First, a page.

Parking for upper extremity amputees - Shops and employee staring - Region of Zuerich - North East
There are some facts about parking and shopping:
- I do not shop a lot of stuff once a week. Also, I shop daily and I shop small amounts. That allows me to keep overuse of my heavily strained left arm to a minimum.This means frequent runs to the store. I park close to the entrance. Actually, I park very close to the entrance. My ability to carry bags far and my ability to push a heavy shopping cart straight over asphalt or paved parking lots is limited. And truth is, I do have a choice.
- My left "non disabled" arm contains damage to wrist and hand after about four or more serious falls, sports injuries and the likes, so it is unstable and chronically painful. So I buy small amounts and carry these using a suitable bag.
- Do I have any interest to pay a parking fee? No. Free parking rules.
- I have a problem loading my bags into my car sometimes, having to open the passenger door wide. That requires wide parking spots. Typically, disability parking is better suited, it is narrow on normal parking spots. I always managed to get my bags into my car - don't ask. Better to be safe than sorry.
- I do not get any official 'disability parking' allowance. Our laws do not provide for that as upper extremity amputation is not recognized, simple as that. Doesn't mean I have no options though now, does it!
- This restricts my shopping to two classes of shops (a) shops that have ample free parking available, (b) shops that allow me an explicit exception to use their disability parking.
- I did write to all of our shops in the area to ask how they see the situation. Of all, only COOP answered politely saying they allow me to use their disability parking despite not having an official 'disability parking' vignette (Swiss traffic law restricts these to people that can't walk well).
So, Glatt Zentrum, COOP Dietlikon and gas station shops are definitely winners! That is where I feel my requirements are met best. Thanks, guys. After that, online shopping is next. Why carry anything if they can have it transported here.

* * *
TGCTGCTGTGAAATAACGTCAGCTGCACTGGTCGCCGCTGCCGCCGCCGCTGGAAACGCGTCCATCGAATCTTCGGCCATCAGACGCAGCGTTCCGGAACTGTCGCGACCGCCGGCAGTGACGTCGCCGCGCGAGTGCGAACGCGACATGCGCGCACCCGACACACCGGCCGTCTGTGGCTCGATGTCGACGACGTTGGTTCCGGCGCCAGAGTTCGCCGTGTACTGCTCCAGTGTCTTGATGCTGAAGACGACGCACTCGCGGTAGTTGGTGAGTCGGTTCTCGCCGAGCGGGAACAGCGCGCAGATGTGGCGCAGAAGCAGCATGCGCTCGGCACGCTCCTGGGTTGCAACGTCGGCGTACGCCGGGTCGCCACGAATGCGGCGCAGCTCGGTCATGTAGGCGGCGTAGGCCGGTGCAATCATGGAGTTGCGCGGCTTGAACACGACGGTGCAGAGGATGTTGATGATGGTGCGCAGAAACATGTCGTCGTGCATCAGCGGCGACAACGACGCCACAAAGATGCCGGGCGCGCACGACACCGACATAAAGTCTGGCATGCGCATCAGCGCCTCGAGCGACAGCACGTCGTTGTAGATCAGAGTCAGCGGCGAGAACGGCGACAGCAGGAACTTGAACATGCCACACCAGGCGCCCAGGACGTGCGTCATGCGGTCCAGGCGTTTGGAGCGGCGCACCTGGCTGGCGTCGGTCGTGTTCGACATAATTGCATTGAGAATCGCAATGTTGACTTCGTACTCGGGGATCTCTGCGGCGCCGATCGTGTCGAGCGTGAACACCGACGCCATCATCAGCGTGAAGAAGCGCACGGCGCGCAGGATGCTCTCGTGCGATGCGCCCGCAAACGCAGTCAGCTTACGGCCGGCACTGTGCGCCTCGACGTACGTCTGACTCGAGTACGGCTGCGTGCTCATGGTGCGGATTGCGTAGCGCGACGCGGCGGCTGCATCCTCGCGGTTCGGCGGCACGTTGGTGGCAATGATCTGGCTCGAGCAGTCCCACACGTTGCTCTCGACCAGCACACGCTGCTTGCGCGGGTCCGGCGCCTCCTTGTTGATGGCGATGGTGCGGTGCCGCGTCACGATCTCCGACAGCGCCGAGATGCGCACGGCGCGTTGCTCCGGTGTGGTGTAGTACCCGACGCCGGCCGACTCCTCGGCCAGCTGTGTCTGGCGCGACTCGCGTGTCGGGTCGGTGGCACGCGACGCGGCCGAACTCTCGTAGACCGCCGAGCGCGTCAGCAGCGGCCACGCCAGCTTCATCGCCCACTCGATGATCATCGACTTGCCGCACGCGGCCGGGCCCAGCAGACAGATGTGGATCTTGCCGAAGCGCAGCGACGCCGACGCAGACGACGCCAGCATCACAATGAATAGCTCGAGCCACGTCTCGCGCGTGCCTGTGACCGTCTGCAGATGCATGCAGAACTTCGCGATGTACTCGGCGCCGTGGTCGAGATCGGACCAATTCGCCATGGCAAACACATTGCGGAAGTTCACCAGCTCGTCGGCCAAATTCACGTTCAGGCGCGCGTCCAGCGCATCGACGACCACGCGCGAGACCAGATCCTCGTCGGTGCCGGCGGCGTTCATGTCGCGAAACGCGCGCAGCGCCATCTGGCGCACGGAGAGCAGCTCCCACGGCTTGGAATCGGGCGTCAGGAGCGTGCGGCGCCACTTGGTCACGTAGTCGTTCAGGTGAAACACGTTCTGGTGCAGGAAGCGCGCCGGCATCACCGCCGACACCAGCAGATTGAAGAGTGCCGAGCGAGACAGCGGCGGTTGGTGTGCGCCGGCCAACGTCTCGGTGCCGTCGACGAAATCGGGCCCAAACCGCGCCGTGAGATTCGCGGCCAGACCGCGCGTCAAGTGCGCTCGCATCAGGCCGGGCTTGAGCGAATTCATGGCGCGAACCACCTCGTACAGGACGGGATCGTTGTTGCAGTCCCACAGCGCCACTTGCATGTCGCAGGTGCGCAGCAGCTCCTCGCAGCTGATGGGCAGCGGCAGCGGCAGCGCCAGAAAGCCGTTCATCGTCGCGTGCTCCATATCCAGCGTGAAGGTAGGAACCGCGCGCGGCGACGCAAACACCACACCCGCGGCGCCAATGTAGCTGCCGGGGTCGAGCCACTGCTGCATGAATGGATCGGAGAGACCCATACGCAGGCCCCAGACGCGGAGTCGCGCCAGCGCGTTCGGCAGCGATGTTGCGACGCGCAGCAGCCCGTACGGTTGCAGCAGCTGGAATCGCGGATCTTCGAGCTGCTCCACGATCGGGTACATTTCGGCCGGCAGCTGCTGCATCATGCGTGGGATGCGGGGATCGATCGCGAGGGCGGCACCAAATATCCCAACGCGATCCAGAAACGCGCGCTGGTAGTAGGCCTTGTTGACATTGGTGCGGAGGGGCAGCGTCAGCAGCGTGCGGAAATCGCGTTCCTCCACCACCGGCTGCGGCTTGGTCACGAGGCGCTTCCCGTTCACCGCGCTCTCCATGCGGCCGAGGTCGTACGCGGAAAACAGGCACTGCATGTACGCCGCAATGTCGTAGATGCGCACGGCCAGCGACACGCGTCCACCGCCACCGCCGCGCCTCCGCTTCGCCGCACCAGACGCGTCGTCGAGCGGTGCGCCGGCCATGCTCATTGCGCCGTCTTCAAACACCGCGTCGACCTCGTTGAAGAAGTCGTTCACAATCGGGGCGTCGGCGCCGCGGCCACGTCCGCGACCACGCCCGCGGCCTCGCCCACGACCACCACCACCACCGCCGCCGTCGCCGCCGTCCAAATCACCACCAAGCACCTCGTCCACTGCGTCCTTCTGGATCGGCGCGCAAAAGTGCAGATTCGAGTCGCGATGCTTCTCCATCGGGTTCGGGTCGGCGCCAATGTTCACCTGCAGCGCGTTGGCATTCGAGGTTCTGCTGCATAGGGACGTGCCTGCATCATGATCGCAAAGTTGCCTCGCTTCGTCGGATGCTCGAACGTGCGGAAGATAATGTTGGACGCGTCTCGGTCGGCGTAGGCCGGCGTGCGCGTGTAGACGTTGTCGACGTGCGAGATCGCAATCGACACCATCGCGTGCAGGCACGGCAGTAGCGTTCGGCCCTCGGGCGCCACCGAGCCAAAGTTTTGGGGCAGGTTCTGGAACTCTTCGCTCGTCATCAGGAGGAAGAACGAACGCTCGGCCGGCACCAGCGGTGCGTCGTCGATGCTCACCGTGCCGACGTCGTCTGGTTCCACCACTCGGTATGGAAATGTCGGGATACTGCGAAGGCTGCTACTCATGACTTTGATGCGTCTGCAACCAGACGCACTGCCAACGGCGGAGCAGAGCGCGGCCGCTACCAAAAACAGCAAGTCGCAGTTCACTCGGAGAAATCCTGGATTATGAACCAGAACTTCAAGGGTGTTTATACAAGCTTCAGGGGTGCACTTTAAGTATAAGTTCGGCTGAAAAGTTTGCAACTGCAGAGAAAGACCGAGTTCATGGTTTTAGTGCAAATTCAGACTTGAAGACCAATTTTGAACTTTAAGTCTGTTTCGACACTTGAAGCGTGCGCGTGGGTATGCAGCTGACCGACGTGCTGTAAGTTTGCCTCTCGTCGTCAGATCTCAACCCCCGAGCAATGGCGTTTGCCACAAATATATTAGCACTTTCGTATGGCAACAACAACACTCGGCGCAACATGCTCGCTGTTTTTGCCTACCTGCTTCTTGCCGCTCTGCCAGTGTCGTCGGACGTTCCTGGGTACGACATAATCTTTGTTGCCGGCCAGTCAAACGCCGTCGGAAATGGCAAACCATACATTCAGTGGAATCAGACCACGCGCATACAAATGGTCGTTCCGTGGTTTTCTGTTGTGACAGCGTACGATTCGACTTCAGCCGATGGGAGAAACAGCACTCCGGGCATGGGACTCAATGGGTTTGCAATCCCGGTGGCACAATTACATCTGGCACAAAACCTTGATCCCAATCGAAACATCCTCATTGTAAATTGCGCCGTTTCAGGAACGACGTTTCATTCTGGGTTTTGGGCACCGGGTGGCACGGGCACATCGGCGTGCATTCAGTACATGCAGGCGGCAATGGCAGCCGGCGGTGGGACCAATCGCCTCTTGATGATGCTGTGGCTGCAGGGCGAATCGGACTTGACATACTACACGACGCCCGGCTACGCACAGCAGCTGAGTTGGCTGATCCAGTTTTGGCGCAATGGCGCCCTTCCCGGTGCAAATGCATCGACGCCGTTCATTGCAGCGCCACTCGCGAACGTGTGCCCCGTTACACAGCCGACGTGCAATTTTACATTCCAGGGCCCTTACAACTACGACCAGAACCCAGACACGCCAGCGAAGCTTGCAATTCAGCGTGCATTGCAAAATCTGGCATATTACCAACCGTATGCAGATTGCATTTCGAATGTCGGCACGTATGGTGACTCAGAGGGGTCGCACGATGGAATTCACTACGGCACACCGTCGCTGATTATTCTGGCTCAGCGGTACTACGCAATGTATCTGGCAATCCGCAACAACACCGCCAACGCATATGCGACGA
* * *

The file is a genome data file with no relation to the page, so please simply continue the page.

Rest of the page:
IKEA, JUMBO, Migros, Media Markt and others lose. Parking is elusive, costly, narrow, scarce, uninteresting. Also I did not like the stares in some of these shops, also by employees, so maybe some of these shops just by nature are a bit against disability. Shops without parking don't even come into consideration. I am not strict or exclusive in where I pick up my stuff but obviously, friendship is a natural process.
Employee / shop clerk staring that stands out as particularly unpleasant
Employees in the Walder Schuhgeschäft in Glattzentrum actually will stand at a safe 5 meter distance, all turned towards me, and give me a full stare as I struggle to tie shoe laces. More than once, their company is extremely tense and uneasy. These folks are highly recommended for investigative journalists - that is, if you go there with a disabled decoy to shoot some undercover camera, or as actors for a Paradrom Rathausen experience.
Employees in IKEA Dietlikon also stopped and stared. If a customer with disability scans and packs his stuff, it is considered good practice to stand at a safe distance and spend a few minutes with wide open eyes staring.
Best shops to use
Furniture, carpets or frames, fabric, bikes, hifi equipment, watches, nails or screws are definitely best ordered through eBay.ch or ricardo.ch. Clothes are best and cheapest ordered through llbean.com and from jcpenney.com. Shoes are best ordered from rmwilliams.com.au.
Besides, why fight it! I am now free of problematic overuse symptoms that I had last year and daily jerking around of heavy stuff played a major role in these - and I am determined to keep it that way.
A gerneral solution to such accessibility issues would mainly increase other shops' chances to sell stuff so maybe it'd be in their interest. But then who knows. And who cares.
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